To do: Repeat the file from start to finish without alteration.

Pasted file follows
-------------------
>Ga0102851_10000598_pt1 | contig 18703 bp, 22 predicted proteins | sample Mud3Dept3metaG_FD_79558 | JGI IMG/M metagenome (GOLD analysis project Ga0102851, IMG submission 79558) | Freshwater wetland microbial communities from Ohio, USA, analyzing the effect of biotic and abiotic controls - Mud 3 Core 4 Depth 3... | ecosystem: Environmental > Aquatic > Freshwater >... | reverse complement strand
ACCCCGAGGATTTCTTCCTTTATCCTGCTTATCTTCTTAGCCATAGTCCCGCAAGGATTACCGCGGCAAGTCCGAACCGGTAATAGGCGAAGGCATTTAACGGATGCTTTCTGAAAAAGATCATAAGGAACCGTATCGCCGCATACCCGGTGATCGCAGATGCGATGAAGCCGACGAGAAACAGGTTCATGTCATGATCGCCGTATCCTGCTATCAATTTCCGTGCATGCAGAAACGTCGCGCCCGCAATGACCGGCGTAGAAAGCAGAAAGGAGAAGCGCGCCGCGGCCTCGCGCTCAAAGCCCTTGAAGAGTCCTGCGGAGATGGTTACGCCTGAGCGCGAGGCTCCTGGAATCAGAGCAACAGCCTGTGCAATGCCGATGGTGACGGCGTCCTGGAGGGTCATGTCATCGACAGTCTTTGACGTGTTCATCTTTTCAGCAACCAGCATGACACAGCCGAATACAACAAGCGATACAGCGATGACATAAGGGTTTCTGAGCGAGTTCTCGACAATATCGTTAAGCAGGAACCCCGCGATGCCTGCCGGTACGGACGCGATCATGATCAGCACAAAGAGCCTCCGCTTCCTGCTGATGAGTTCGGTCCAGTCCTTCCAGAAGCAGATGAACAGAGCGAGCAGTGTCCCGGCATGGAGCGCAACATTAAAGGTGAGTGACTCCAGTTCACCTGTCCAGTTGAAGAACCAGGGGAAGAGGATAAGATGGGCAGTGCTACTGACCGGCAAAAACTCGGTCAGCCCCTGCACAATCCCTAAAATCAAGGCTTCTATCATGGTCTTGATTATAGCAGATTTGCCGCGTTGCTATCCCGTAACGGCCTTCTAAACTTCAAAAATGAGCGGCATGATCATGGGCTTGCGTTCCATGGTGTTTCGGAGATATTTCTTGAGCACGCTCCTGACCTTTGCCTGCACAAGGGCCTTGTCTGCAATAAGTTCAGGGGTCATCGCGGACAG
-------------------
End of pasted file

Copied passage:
>Ga0102851_10000598_pt1 | contig 18703 bp, 22 predicted proteins | sample Mud3Dept3metaG_FD_79558 | JGI IMG/M metagenome (GOLD analysis project Ga0102851, IMG submission 79558) | Freshwater wetland microbial communities from Ohio, USA, analyzing the effect of biotic and abiotic controls - Mud 3 Core 4 Depth 3... | ecosystem: Environmental > Aquatic > Freshwater >... | reverse complement strand
ACCCCGAGGATTTCTTCCTTTATCCTGCTTATCTTCTTAGCCATAGTCCCGCAAGGATTACCGCGGCAAGTCCGAACCGGTAATAGGCGAAGGCATTTAACGGATGCTTTCTGAAAAAGATCATAAGGAACCGTATCGCCGCATACCCGGTGATCGCAGATGCGATGAAGCCGACGAGAAACAGGTTCATGTCATGATCGCCGTATCCTGCTATCAATTTCCGTGCATGCAGAAACGTCGCGCCCGCAATGACCGGCGTAGAAAGCAGAAAGGAGAAGCGCGCCGCGGCCTCGCGCTCAAAGCCCTTGAAGAGTCCTGCGGAGATGGTTACGCCTGAGCGCGAGGCTCCTGGAATCAGAGCAACAGCCTGTGCAATGCCGATGGTGACGGCGTCCTGGAGGGTCATGTCATCGACAGTCTTTGACGTGTTCATCTTTTCAGCAACCAGCATGACACAGCCGAATACAACAAGCGATACAGCGATGACATAAGGGTTTCTGAGCGAGTTCTCGACAATATCGTTAAGCAGGAACCCCGCGATGCCTGCCGGTACGGACGCGATCATGATCAGCACAAAGAGCCTCCGCTTCCTGCTGATGAGTTCGGTCCAGTCCTTCCAGAAGCAGATGAACAGAGCGAGCAGTGTCCCGGCATGGAGCGCAACATTAAAGGTGAGTGACTCCAGTTCACCTGTCCAGTTGAAGAACCAGGGGAAGAGGATAAGATGGGCAGTGCTACTGACCGGCAAAAACTCGGTCAGCCCCTGCACAATCCCTAAAATCAAGGCTTCTATCATGGTCTTGATTATAGCAGATTTGCCGCGTTGCTATCCCGTAACGGCCTTCTAAACTTCAAAAATGAGCGGCATGATCATGGGCTTGCGTTCCATGGTGTTTCGGAGATATTTCTTGAGCACGCTCCTGACCTTTGCCTGCACAAGGGCCTTGTCTGCAATAAGTTCAGGGGTCATCGCGGACAG